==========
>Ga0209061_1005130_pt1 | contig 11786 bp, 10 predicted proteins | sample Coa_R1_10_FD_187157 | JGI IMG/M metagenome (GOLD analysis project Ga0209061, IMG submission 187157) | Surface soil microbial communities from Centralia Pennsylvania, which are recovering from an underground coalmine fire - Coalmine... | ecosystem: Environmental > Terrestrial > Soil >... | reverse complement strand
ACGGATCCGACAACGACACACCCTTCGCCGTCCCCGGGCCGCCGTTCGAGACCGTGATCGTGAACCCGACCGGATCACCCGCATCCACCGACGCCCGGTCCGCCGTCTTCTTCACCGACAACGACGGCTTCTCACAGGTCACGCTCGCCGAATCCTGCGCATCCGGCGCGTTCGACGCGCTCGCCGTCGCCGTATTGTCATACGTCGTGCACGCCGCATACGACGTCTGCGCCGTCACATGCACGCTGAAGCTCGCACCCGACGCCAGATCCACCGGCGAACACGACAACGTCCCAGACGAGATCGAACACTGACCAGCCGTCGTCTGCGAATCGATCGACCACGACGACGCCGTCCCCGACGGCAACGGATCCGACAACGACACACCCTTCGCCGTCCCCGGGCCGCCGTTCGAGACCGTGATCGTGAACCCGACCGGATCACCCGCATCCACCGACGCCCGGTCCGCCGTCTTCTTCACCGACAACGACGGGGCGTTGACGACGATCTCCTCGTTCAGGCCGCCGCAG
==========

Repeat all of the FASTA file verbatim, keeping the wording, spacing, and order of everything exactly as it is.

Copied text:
>Ga0209061_1005130_pt1 | contig 11786 bp, 10 predicted proteins | sample Coa_R1_10_FD_187157 | JGI IMG/M metagenome (GOLD analysis project Ga0209061, IMG submission 187157) | Surface soil microbial communities from Centralia Pennsylvania, which are recovering from an underground coalmine fire - Coalmine... | ecosystem: Environmental > Terrestrial > Soil >... | reverse complement strand
ACGGATCCGACAACGACACACCCTTCGCCGTCCCCGGGCCGCCGTTCGAGACCGTGATCGTGAACCCGACCGGATCACCCGCATCCACCGACGCCCGGTCCGCCGTCTTCTTCACCGACAACGACGGCTTCTCACAGGTCACGCTCGCCGAATCCTGCGCATCCGGCGCGTTCGACGCGCTCGCCGTCGCCGTATTGTCATACGTCGTGCACGCCGCATACGACGTCTGCGCCGTCACATGCACGCTGAAGCTCGCACCCGACGCCAGATCCACCGGCGAACACGACAACGTCCCAGACGAGATCGAACACTGACCAGCCGTCGTCTGCGAATCGATCGACCACGACGACGCCGTCCCCGACGGCAACGGATCCGACAACGACACACCCTTCGCCGTCCCCGGGCCGCCGTTCGAGACCGTGATCGTGAACCCGACCGGATCACCCGCATCCACCGACGCCCGGTCCGCCGTCTTCTTCACCGACAACGACGGGGCGTTGACGACGATCTCCTCGTTCAGGCCGCCGCAG